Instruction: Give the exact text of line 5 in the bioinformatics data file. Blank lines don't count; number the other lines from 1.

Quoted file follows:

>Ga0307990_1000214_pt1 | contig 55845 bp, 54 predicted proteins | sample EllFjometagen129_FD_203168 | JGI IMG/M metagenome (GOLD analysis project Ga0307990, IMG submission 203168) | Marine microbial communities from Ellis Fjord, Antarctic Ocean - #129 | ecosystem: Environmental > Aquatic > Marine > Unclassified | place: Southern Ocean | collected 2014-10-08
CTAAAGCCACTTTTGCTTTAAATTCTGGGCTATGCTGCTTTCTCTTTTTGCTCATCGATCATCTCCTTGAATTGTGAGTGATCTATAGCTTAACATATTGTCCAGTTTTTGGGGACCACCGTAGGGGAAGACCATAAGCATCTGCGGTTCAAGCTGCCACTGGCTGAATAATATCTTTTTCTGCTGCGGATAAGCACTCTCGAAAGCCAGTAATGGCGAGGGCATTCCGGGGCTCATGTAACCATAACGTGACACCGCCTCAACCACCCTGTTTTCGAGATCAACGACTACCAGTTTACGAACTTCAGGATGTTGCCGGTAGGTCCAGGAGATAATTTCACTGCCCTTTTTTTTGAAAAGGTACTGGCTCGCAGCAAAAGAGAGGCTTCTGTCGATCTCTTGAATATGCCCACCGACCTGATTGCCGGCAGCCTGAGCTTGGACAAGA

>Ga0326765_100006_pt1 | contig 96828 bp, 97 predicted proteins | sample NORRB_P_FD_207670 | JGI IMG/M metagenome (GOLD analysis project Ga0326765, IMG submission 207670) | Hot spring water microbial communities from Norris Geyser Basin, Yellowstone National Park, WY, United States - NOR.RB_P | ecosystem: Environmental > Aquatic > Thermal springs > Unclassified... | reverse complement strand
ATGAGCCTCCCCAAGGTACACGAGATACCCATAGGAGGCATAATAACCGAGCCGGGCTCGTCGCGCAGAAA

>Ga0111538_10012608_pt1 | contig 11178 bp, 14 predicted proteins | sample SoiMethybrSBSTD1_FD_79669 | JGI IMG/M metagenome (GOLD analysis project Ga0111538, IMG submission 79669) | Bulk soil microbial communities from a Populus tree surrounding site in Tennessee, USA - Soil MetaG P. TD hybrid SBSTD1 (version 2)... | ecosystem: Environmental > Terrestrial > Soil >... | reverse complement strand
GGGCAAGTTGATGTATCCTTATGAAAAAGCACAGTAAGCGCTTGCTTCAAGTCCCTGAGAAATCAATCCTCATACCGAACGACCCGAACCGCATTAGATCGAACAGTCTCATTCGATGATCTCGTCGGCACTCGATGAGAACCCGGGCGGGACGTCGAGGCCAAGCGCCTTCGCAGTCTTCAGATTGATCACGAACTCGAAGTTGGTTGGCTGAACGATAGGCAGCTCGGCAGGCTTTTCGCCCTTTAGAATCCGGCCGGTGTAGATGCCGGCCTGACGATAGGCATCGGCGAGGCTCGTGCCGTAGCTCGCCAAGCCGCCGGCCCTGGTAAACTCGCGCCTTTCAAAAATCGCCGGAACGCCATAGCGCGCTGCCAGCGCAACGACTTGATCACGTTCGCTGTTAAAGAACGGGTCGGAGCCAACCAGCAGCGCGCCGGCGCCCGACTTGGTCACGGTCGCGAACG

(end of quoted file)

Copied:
>Ga0111538_10012608_pt1 | contig 11178 bp, 14 predicted proteins | sample SoiMethybrSBSTD1_FD_79669 | JGI IMG/M metagenome (GOLD analysis project Ga0111538, IMG submission 79669) | Bulk soil microbial communities from a Populus tree surrounding site in Tennessee, USA - Soil MetaG P. TD hybrid SBSTD1 (version 2)... | ecosystem: Environmental > Terrestrial > Soil >... | reverse complement strand